A bath time routine can reduce stress for mothers and babies, especially when using a gently fragranced, foaming wash

Behavioral and neurohormonal responses of mothers and their children during two bath conditions

Every day bath routines are ideal opportunities to interact with babies through touch and their multiple senses.1-5

In addition, research has shown that these types of interaction, in association with tactile stimuli, decrease salivary cortisol levels. This study measured whether a baby’s bath can influence mother/baby behavior and mother’s and baby’s salivary cortisol responses.6


Participants in this study were 19 healthy mothers and their babies between 6 and 18 months old. Participants were divided into two bathing groups: baths with water only (the control group) and baths with water and a scented bath product* (the experimental group). Two home visits for each mother-baby dyad were conducted.

  • Results were measured based on the Nursing Child Assessment Teaching Scale (NCATS), which allows observation and ratings of child-caregiver interactions
  • Behavioral cues were observed, such as:
    • Subtle engagement cues (eye widening, facial brightening, hands opening)
    • Potent engagement cues (facial gaze or focus, mutual gaze, smile)
    • Subtle disengagement cues (hiccough, facial grimace, eyes clinched)
    • Potent disengagement cues (crying, whining, fussing)

baby bath time impact on stress chart


  • There was no significant change in NCATS scores after a bath in either group
  • Regardless of bath condition, mothers’ and babies’ salivary cortisol levels decreased after a bath
    • Control group mother—before-bath cortisol level = .154μg/dl; after-bath cortisol level = .134 μg/dl; P<.01
    • Control group baby—before-bath cortisol level = .131 μg/dl; after- bath cortisol level = .095; P<.05
    • Experiment group mother—before-bath cortisol level = .204 μg/dl; after-bath cortisol level = .174 μg/dl; P<.05
    • Experiment group baby—before-bath cortisol level = .177 μg/dl; after-bath cortisol level = .134 μg/dl; P=<.10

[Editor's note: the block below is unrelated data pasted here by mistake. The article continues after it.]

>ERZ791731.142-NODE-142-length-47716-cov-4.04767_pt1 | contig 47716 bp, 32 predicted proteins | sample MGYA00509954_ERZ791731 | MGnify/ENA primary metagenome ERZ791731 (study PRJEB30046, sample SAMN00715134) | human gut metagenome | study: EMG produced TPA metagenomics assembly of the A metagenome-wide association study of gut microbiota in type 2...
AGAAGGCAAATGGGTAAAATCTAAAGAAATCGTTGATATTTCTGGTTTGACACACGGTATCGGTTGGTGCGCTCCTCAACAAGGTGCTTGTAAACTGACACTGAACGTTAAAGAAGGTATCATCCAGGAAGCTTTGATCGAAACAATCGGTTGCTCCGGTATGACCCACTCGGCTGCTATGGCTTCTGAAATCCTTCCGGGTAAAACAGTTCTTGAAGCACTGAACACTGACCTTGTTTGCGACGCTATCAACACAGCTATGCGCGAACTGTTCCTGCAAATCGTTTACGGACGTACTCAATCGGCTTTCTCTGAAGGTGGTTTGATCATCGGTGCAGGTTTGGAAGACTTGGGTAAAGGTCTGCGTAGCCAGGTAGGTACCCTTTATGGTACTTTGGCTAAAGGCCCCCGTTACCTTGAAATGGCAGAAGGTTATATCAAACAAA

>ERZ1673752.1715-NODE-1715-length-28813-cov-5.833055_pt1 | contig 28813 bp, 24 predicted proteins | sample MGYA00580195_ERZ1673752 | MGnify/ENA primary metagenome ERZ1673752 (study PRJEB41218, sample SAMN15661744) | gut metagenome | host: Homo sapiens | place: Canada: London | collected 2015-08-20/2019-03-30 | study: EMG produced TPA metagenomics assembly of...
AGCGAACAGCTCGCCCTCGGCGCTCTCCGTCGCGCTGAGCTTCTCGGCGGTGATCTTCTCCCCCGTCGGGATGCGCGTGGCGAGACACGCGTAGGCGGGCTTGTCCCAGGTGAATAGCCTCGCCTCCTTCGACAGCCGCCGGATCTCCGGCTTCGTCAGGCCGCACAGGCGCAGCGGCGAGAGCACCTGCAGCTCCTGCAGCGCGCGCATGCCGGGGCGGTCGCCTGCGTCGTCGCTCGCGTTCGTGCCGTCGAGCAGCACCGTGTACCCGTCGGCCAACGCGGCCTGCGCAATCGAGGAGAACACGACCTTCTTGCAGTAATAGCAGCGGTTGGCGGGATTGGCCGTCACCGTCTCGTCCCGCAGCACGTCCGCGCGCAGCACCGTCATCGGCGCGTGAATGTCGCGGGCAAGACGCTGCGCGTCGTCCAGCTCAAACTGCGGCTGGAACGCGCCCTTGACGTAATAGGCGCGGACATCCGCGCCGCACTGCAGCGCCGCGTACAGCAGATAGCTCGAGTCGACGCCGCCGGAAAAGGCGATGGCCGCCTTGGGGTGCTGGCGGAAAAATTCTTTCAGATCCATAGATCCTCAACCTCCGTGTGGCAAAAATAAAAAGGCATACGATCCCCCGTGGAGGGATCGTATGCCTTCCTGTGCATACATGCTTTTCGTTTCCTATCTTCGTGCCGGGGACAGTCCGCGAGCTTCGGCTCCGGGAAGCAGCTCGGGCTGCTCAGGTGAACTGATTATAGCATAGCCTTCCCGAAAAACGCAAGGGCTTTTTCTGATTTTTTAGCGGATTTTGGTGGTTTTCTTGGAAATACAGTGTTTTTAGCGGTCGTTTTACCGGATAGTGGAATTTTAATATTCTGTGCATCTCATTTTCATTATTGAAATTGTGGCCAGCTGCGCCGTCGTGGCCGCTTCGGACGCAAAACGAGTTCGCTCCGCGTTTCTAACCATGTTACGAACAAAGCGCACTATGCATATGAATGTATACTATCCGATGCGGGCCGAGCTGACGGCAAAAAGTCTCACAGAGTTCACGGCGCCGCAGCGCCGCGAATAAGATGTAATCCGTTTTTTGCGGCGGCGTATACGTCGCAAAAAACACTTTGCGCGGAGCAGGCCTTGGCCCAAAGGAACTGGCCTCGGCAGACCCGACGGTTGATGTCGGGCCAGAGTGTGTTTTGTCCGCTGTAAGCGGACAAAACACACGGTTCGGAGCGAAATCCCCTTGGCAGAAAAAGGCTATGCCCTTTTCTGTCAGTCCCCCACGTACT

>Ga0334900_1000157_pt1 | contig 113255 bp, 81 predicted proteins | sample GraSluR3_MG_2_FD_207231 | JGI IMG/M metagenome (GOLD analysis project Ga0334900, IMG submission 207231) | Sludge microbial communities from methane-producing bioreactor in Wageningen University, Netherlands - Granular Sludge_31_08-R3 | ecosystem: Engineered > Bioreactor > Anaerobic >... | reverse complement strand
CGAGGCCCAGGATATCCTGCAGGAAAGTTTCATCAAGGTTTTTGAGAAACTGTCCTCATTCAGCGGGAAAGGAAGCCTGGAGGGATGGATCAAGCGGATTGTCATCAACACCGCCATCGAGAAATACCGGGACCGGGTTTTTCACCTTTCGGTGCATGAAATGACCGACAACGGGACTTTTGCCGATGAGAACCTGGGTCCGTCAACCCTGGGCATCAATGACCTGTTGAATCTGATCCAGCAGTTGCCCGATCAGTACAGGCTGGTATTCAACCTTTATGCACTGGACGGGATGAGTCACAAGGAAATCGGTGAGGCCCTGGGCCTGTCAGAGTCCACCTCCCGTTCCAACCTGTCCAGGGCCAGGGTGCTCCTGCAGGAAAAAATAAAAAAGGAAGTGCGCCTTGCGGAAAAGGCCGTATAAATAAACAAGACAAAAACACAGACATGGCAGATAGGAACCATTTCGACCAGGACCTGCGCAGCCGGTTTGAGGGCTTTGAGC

• In the group that used the scented bath product, higher after-bath maternal NCATS scores were associated with lower neonatal after-bath cortisol levels
    • r = -0.49; P < 0.05).


Research demonstrates that bath time routines can positively impact a baby's growth and development. In this study, it was confirmed that a bath reduces stress for mothers and their baby. A scented bath product may enhance this experience as well. When mothers added the JOHNSON’S® test product to the bath, higher after-bath maternal NCATS scores and lower babies’ after-bath cortisol levels were observed. Gently fragranced bath products should be used to further relieve stress and enhance bonding for mother and baby.4-8

*JOHNSON'S® HEAD-TO-TOE® with 0.3% Jubbly Bubbly fragrance.

JOHNSON’S® HEAD-TO-TOE is trademarked as JOHNSON’S® TOP-TO-TOE in India. Please refer to our product page to find out more.


1. Farroni T, Csibra G, Simion F, et al. Eye contact detection in humans from birth. Proc Natl Acad Sci USA. 2002;99(14):9602-9605.
2. Field T, Field T, Cullen C, et al. Lavender bath oil reduces stress and crying and enhances sleep in very young infants. Early Hum Dev. 2008;84(6):399-401
3. Dehaene-Lambertz G, Montavont A, Jobert A, et al. Language or music, mother or Mozart? Structural and environmental influences on infants' language networks. Brain Lang. 2010;114(2):53-65.
4. Sullivan RM, Taborsky-Barba S, Mendoza R, et al. Olfactory classical conditioning in neonates. Pediatrics. 1991;87(4):511-518.
5. Mindell JA, Telofski LS, Wiegand B, et al. A nightly bedtime routine: impact on sleep in young children and maternal mood. Sleep. 2009;32(5):599-606.
6. White-Traut R, Watanabe K, Wiegand B, et al. Behavioral and neurohormonal responses of mothers and their children during two bath conditions. Poster presented at: University of Illinois at Chicago College of Nursing. 2014; Chicago, IL.
7. Blume-Peytavi U, Cork MJ, Faergemann J, et al. Bathing and cleansing in newborns from day 1 to the first year of life: recommendations from a European round table meeting. J Eur Acad Dermatol Venereol. 2009;23(7):751-759.
8. Anderzén-Carlsson A, Lamy ZC, Tingvall M, et al. Parental experiences of providing skin-to-skin care to their newborn infant—part 2: a qualitative meta-synthesis. Int J Qual Stud Health Well-being. 2014;9:24907.

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